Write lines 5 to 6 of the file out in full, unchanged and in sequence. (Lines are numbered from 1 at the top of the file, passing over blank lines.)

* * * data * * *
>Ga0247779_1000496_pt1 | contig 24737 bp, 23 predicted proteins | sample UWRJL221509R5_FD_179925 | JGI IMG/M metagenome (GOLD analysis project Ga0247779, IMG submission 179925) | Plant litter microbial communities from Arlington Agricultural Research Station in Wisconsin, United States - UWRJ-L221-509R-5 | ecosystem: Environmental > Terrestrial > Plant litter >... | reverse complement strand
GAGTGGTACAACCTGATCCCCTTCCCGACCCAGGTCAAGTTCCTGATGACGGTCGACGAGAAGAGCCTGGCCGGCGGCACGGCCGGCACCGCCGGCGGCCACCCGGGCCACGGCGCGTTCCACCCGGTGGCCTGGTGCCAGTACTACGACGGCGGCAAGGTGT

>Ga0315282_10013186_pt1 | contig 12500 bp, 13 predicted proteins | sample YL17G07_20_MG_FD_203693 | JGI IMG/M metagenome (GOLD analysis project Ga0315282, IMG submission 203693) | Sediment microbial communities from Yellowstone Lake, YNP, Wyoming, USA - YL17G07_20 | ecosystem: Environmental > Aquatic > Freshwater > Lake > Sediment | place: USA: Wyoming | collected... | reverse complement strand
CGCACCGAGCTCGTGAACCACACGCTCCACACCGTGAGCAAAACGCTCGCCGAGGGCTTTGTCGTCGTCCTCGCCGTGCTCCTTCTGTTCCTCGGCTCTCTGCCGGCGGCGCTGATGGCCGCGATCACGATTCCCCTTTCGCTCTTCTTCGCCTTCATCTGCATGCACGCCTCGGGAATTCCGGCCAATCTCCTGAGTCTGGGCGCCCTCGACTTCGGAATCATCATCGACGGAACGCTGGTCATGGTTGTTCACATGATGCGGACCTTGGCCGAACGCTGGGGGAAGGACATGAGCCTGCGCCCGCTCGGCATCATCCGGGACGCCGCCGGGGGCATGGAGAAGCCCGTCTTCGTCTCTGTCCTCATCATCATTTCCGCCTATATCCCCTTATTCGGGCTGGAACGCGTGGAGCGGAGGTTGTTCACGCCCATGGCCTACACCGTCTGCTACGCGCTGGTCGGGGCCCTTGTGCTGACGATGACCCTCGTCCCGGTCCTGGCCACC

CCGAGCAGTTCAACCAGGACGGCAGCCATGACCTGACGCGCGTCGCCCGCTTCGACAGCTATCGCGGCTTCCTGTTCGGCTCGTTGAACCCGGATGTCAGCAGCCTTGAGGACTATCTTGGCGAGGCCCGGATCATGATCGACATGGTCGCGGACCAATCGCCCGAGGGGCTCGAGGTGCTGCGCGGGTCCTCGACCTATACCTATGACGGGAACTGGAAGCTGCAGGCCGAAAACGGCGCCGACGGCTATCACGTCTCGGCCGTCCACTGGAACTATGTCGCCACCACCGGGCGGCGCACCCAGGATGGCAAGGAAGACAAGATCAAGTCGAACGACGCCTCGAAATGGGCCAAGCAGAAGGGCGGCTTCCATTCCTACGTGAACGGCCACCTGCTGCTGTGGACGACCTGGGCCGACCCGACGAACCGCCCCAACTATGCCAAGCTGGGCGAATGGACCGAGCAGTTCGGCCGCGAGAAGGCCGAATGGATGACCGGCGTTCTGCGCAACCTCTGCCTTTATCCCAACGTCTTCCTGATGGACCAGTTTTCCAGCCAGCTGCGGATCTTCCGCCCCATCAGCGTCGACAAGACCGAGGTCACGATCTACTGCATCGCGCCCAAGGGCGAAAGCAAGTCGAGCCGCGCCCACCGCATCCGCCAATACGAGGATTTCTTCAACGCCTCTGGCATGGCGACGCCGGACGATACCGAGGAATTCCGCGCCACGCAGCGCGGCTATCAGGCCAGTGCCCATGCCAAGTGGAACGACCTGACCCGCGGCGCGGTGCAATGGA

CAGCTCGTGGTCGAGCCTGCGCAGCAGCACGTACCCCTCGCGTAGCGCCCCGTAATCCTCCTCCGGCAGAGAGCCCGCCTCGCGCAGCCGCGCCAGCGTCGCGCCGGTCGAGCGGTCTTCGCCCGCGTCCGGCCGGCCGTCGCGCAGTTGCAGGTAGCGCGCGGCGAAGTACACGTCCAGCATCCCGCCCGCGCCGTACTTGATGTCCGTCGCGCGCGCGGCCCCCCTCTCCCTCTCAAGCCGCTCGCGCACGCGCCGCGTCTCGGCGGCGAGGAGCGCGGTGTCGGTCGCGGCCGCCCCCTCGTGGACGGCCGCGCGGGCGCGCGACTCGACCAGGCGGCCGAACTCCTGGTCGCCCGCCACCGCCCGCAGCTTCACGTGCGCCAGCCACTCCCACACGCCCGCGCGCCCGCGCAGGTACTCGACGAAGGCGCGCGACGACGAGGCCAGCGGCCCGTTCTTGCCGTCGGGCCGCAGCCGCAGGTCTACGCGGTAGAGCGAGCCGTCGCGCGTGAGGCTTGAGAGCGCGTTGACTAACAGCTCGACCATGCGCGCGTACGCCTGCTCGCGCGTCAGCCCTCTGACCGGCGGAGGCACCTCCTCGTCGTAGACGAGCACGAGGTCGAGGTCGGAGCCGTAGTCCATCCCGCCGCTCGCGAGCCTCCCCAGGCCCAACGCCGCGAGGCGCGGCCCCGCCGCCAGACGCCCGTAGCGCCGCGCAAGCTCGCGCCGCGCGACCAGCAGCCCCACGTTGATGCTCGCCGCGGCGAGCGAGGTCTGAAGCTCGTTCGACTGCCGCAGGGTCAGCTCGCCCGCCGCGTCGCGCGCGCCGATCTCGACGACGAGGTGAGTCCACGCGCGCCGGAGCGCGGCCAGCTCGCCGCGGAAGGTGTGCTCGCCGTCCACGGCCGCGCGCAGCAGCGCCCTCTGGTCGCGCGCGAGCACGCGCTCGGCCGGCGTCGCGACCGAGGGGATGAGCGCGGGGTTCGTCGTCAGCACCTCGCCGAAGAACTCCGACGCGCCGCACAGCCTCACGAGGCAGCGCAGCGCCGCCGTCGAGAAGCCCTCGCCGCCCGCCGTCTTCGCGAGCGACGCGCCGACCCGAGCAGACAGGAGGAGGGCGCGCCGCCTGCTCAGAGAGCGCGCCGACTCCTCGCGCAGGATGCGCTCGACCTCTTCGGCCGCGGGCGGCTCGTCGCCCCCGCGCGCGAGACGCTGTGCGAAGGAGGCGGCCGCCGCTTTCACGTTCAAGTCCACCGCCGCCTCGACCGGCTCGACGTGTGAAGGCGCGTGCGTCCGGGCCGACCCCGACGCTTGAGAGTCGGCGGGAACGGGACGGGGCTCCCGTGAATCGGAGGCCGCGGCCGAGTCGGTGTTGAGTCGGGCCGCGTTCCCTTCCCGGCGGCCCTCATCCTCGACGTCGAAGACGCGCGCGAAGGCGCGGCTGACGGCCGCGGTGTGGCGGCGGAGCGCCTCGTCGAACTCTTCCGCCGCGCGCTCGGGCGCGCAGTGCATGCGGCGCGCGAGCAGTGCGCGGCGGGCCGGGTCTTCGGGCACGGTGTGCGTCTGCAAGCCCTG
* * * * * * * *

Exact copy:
CCGAGCAGTTCAACCAGGACGGCAGCCATGACCTGACGCGCGTCGCCCGCTTCGACAGCTATCGCGGCTTCCTGTTCGGCTCGTTGAACCCGGATGTCAGCAGCCTTGAGGACTATCTTGGCGAGGCCCGGATCATGATCGACATGGTCGCGGACCAATCGCCCGAGGGGCTCGAGGTGCTGCGCGGGTCCTCGACCTATACCTATGACGGGAACTGGAAGCTGCAGGCCGAAAACGGCGCCGACGGCTATCACGTCTCGGCCGTCCACTGGAACTATGTCGCCACCACCGGGCGGCGCACCCAGGATGGCAAGGAAGACAAGATCAAGTCGAACGACGCCTCGAAATGGGCCAAGCAGAAGGGCGGCTTCCATTCCTACGTGAACGGCCACCTGCTGCTGTGGACGACCTGGGCCGACCCGACGAACCGCCCCAACTATGCCAAGCTGGGCGAATGGACCGAGCAGTTCGGCCGCGAGAAGGCCGAATGGATGACCGGCGTTCTGCGCAACCTCTGCCTTTATCCCAACGTCTTCCTGATGGACCAGTTTTCCAGCCAGCTGCGGATCTTCCGCCCCATCAGCGTCGACAAGACCGAGGTCACGATCTACTGCATCGCGCCCAAGGGCGAAAGCAAGTCGAGCCGCGCCCACCGCATCCGCCAATACGAGGATTTCTTCAACGCCTCTGGCATGGCGACGCCGGACGATACCGAGGAATTCCGCGCCACGCAGCGCGGCTATCAGGCCAGTGCCCATGCCAAGTGGAACGACCTGACCCGCGGCGCGGTGCAATGGA

CAGCTCGTGGTCGAGCCTGCGCAGCAGCACGTACCCCTCGCGTAGCGCCCCGTAATCCTCCTCCGGCAGAGAGCCCGCCTCGCGCAGCCGCGCCAGCGTCGCGCCGGTCGAGCGGTCTTCGCCCGCGTCCGGCCGGCCGTCGCGCAGTTGCAGGTAGCGCGCGGCGAAGTACACGTCCAGCATCCCGCCCGCGCCGTACTTGATGTCCGTCGCGCGCGCGGCCCCCCTCTCCCTCTCAAGCCGCTCGCGCACGCGCCGCGTCTCGGCGGCGAGGAGCGCGGTGTCGGTCGCGGCCGCCCCCTCGTGGACGGCCGCGCGGGCGCGCGACTCGACCAGGCGGCCGAACTCCTGGTCGCCCGCCACCGCCCGCAGCTTCACGTGCGCCAGCCACTCCCACACGCCCGCGCGCCCGCGCAGGTACTCGACGAAGGCGCGCGACGACGAGGCCAGCGGCCCGTTCTTGCCGTCGGGCCGCAGCCGCAGGTCTACGCGGTAGAGCGAGCCGTCGCGCGTGAGGCTTGAGAGCGCGTTGACTAACAGCTCGACCATGCGCGCGTACGCCTGCTCGCGCGTCAGCCCTCTGACCGGCGGAGGCACCTCCTCGTCGTAGACGAGCACGAGGTCGAGGTCGGAGCCGTAGTCCATCCCGCCGCTCGCGAGCCTCCCCAGGCCCAACGCCGCGAGGCGCGGCCCCGCCGCCAGACGCCCGTAGCGCCGCGCAAGCTCGCGCCGCGCGACCAGCAGCCCCACGTTGATGCTCGCCGCGGCGAGCGAGGTCTGAAGCTCGTTCGACTGCCGCAGGGTCAGCTCGCCCGCCGCGTCGCGCGCGCCGATCTCGACGACGAGGTGAGTCCACGCGCGCCGGAGCGCGGCCAGCTCGCCGCGGAAGGTGTGCTCGCCGTCCACGGCCGCGCGCAGCAGCGCCCTCTGGTCGCGCGCGAGCACGCGCTCGGCCGGCGTCGCGACCGAGGGGATGAGCGCGGGGTTCGTCGTCAGCACCTCGCCGAAGAACTCCGACGCGCCGCACAGCCTCACGAGGCAGCGCAGCGCCGCCGTCGAGAAGCCCTCGCCGCCCGCCGTCTTCGCGAGCGACGCGCCGACCCGAGCAGACAGGAGGAGGGCGCGCCGCCTGCTCAGAGAGCGCGCCGACTCCTCGCGCAGGATGCGCTCGACCTCTTCGGCCGCGGGCGGCTCGTCGCCCCCGCGCGCGAGACGCTGTGCGAAGGAGGCGGCCGCCGCTTTCACGTTCAAGTCCACCGCCGCCTCGACCGGCTCGACGTGTGAAGGCGCGTGCGTCCGGGCCGACCCCGACGCTTGAGAGTCGGCGGGAACGGGACGGGGCTCCCGTGAATCGGAGGCCGCGGCCGAGTCGGTGTTGAGTCGGGCCGCGTTCCCTTCCCGGCGGCCCTCATCCTCGACGTCGAAGACGCGCGCGAAGGCGCGGCTGACGGCCGCGGTGTGGCGGCGGAGCGCCTCGTCGAACTCTTCCGCCGCGCGCTCGGGCGCGCAGTGCATGCGGCGCGCGAGCAGTGCGCGGCGGGCCGGGTCTTCGGGCACGGTGTGCGTCTGCAAGCCCTG